It's pretty powerful.
National Adoption Month
Our dear friends Miki and Tyler with their son Jonah of Cedar Falls.
Every year we meet new people, see familiar faces and love on families that have grown and children who have found their forever families.
National Adoption Month
We are grateful for the opportunity recognize adoptees, birth families and foster and adoptive families in the state of Iowa.
It's an honor to be part of this village.

[Special thanks to my sister for snapping such great photos; additional photos can be found here.]


5 Reasons I Love Open Adoption

Adoptive Mom Writes About Son's Open Adoption
Today's guest post is written by a lovely adoptive momma Shannon from Indiana.

Shannon and her hubby are the proud parents to a silly, lovable 2-year old boy. When they adopted him, they added even more members to their family.

"Adoption, in general, is an ongoing emotional journey for all involved. And for our family, having an open adoption has guided this journey," she said.

Here's Shannon in her own words...
Open Adoption: 5 Reasons I Love It

1. It’s Not as Scary As You Think

I remember getting the news we had matched with our son’s birth mother, it was one of the best phone calls I ever received. I could tell you exactly what time it was and where I was!

That night, we would talk to her on the phone for the first time.

I was a nervous wreck.

During one of our more recent conversations we had, she had shared with me that she was too.

We both had our insecurities and worried what the other person would think.

Neither one wanted to say or do the wrong thing for fear the other person might change their mind or pass judgment.

Through the short time before our son’s birth we talked, texted, and sent pictures.

We even spent a couple of days together waiting for him to make his way into the world.

I grew to not only care for the child she was carrying, but for her and her family as well.

I also think that adoptive parents, we feel so vulnerable.

Many things are out of our control and we’ve invested so much emotionally to the process.

The unknown is so scary, and I think adoptive parents can worry that roles will be confusing to those involved.

The important thing to remember, for example, is that each woman is a mother to the child in a way that the other woman cannot be.

Each plays an independent and important role in a child’s life.
Biological Brothers Open Adoption
2. Continued Connection

To be honest, I’m fairly new at being part of an adoption triad as an adoptive mother, so I don’t pretend to have all the answers.

I’m not sure exactly how things will evolve as our son grows, but being able to communicate with his family and share in each other’s lives has been a blessing.

I also understand that every situation and every family is different.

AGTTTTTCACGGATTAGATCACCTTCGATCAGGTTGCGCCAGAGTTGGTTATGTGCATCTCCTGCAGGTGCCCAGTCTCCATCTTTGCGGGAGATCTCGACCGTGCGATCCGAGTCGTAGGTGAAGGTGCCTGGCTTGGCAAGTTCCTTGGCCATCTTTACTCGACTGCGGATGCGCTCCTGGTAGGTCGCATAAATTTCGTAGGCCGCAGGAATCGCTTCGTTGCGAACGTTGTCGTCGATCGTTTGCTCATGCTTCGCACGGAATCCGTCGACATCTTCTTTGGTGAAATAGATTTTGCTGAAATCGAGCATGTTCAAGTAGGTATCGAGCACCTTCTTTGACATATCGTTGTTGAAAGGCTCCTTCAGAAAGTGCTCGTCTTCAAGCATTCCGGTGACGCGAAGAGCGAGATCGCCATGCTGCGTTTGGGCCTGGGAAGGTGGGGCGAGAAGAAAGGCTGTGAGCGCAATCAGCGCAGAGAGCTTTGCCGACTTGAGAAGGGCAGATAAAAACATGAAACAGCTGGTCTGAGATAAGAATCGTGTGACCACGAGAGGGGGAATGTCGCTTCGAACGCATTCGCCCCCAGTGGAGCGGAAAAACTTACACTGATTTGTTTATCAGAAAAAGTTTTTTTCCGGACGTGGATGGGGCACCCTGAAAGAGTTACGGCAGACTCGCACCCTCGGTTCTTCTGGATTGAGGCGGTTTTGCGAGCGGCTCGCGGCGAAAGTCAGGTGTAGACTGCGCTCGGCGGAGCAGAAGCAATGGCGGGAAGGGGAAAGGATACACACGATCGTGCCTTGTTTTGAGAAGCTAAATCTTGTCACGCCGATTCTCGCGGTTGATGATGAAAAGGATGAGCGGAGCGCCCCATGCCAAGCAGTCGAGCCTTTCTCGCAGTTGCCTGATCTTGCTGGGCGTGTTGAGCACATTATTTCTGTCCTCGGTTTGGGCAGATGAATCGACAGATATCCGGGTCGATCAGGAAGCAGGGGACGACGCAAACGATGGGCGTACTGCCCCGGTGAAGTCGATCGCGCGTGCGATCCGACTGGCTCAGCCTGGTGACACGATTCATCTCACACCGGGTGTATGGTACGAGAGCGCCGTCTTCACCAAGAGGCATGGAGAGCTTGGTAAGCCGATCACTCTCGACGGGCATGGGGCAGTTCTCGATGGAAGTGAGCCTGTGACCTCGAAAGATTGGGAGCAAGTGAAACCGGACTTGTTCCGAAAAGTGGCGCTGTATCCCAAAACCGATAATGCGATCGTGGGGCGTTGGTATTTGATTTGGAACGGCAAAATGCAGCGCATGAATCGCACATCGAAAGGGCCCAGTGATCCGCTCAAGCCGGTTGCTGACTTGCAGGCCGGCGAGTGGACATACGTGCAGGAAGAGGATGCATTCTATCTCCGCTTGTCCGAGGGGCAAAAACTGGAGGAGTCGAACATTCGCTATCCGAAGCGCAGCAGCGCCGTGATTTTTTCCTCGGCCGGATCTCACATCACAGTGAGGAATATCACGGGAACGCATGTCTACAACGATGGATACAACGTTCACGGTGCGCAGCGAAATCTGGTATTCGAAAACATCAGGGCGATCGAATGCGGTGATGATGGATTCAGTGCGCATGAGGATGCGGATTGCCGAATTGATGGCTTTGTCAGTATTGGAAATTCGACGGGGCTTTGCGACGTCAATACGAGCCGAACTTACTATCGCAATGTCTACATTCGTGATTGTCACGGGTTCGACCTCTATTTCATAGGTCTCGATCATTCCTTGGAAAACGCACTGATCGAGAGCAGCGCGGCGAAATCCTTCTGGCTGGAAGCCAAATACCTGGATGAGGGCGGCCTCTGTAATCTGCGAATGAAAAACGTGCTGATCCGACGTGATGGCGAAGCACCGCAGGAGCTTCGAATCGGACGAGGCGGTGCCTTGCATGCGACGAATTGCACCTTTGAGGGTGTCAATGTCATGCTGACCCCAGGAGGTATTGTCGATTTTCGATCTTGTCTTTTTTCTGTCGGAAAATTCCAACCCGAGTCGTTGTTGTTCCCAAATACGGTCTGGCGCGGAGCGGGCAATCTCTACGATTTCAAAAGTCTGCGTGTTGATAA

For us, we’ve enjoyed is the open communication with our son’s birth family.

It’s not been without hiccups, but because we can talk about it, we work on it!

We exchange cards, pictures, gifts.

We Skype and we visit in person.

He knows who she is, and knows his biological brother.

As he gets older, I hope he’ll ask us all questions and understand that we all love him very much.

3. It’s an Extension of our Family

Two families came together for the love our little guy.

I see them as an extension of our family tree, they are a part of our son and he is a part of them.

We want to do all we can to honor that.

When we arrived for his birth, they welcomed us with open arms during one of the most difficult times of their lives.

We are forever grateful.

I want our son to know its OK for him to embrace this large, specially formed family.

4. We Talk About it Candidly 

I find that those unfamiliar with adoption or interested in learning more, want to know about the “openness” of our adoption most of all.

I love being able to speak about it and dispel any misconceptions people have.

It really opens up the door to talk about what adoption really is about and what it means for all involved.

Our hope is that our relationship as a family formed through adoption can be encouraging to those around us and show adoption in a positive light.

Like any family, we’re not perfect but we’re all here because we all love one special little boy.
Birth mom love
5. “Ah, that’s where he gets it!”

As silly as this may sound, I love looking at our son and seeing how much he looks like his birth mother, he’ll make a facial expression and I’ll think to myself, “Oh my gosh, it’s her!”

I know that he’s picked up our mannerisms, but I love knowing where his little quirks, looks and preferences come from!

I hope to encourage others to consider open adoption if it’s a good fit for your family.

Like any relationship, it takes work, communication, time and trust, but it’s been worth it!
National Adoption Month
Are you interested in submitting a guest post for National Adoption Month? This Family's Journey is featuring your stories all month long! Contact me for more details.